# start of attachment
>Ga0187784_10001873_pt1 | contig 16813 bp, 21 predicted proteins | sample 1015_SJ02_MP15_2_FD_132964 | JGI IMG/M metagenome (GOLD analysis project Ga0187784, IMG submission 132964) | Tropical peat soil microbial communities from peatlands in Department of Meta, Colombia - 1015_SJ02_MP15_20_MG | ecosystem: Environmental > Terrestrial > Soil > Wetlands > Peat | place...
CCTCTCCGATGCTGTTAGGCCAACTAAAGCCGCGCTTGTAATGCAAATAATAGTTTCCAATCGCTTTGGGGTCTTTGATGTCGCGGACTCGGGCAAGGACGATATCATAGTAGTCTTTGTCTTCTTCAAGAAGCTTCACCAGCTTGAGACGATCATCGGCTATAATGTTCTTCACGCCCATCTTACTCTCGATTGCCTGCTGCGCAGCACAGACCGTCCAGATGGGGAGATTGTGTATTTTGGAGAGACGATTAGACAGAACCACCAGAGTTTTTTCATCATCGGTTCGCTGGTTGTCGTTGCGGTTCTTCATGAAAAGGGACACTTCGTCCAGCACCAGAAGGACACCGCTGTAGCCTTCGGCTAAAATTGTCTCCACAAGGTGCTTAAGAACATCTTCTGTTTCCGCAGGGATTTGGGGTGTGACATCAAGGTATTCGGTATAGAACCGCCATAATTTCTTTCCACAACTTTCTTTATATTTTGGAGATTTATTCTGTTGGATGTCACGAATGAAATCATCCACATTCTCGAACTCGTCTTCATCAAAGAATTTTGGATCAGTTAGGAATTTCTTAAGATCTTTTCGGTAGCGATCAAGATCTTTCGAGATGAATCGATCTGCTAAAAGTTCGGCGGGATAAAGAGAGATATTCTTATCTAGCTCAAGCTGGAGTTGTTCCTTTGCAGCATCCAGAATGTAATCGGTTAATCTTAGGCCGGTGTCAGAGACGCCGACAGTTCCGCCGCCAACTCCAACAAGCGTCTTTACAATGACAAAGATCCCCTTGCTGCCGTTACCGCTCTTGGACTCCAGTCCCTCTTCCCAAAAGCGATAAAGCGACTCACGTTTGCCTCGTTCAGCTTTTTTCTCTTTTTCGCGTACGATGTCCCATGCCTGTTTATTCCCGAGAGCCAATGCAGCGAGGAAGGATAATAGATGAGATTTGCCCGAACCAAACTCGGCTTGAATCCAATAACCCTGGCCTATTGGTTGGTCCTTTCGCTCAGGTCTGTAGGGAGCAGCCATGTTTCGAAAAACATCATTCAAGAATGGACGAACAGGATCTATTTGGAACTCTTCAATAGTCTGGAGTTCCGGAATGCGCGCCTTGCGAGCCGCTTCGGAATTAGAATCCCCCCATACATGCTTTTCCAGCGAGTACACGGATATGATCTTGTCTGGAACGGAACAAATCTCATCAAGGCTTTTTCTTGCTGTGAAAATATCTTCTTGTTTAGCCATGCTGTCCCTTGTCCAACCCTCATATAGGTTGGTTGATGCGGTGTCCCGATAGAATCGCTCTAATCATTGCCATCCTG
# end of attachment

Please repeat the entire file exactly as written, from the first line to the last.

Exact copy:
>Ga0187784_10001873_pt1 | contig 16813 bp, 21 predicted proteins | sample 1015_SJ02_MP15_2_FD_132964 | JGI IMG/M metagenome (GOLD analysis project Ga0187784, IMG submission 132964) | Tropical peat soil microbial communities from peatlands in Department of Meta, Colombia - 1015_SJ02_MP15_20_MG | ecosystem: Environmental > Terrestrial > Soil > Wetlands > Peat | place...
CCTCTCCGATGCTGTTAGGCCAACTAAAGCCGCGCTTGTAATGCAAATAATAGTTTCCAATCGCTTTGGGGTCTTTGATGTCGCGGACTCGGGCAAGGACGATATCATAGTAGTCTTTGTCTTCTTCAAGAAGCTTCACCAGCTTGAGACGATCATCGGCTATAATGTTCTTCACGCCCATCTTACTCTCGATTGCCTGCTGCGCAGCACAGACCGTCCAGATGGGGAGATTGTGTATTTTGGAGAGACGATTAGACAGAACCACCAGAGTTTTTTCATCATCGGTTCGCTGGTTGTCGTTGCGGTTCTTCATGAAAAGGGACACTTCGTCCAGCACCAGAAGGACACCGCTGTAGCCTTCGGCTAAAATTGTCTCCACAAGGTGCTTAAGAACATCTTCTGTTTCCGCAGGGATTTGGGGTGTGACATCAAGGTATTCGGTATAGAACCGCCATAATTTCTTTCCACAACTTTCTTTATATTTTGGAGATTTATTCTGTTGGATGTCACGAATGAAATCATCCACATTCTCGAACTCGTCTTCATCAAAGAATTTTGGATCAGTTAGGAATTTCTTAAGATCTTTTCGGTAGCGATCAAGATCTTTCGAGATGAATCGATCTGCTAAAAGTTCGGCGGGATAAAGAGAGATATTCTTATCTAGCTCAAGCTGGAGTTGTTCCTTTGCAGCATCCAGAATGTAATCGGTTAATCTTAGGCCGGTGTCAGAGACGCCGACAGTTCCGCCGCCAACTCCAACAAGCGTCTTTACAATGACAAAGATCCCCTTGCTGCCGTTACCGCTCTTGGACTCCAGTCCCTCTTCCCAAAAGCGATAAAGCGACTCACGTTTGCCTCGTTCAGCTTTTTTCTCTTTTTCGCGTACGATGTCCCATGCCTGTTTATTCCCGAGAGCCAATGCAGCGAGGAAGGATAATAGATGAGATTTGCCCGAACCAAACTCGGCTTGAATCCAATAACCCTGGCCTATTGGTTGGTCCTTTCGCTCAGGTCTGTAGGGAGCAGCCATGTTTCGAAAAACATCATTCAAGAATGGACGAACAGGATCTATTTGGAACTCTTCAATAGTCTGGAGTTCCGGAATGCGCGCCTTGCGAGCCGCTTCGGAATTAGAATCCCCCCATACATGCTTTTCCAGCGAGTACACGGATATGATCTTGTCTGGAACGGAACAAATCTCATCAAGGCTTTTTCTTGCTGTGAAAATATCTTCTTGTTTAGCCATGCTGTCCCTTGTCCAACCCTCATATAGGTTGGTTGATGCGGTGTCCCGATAGAATCGCTCTAATCATTGCCATCCTG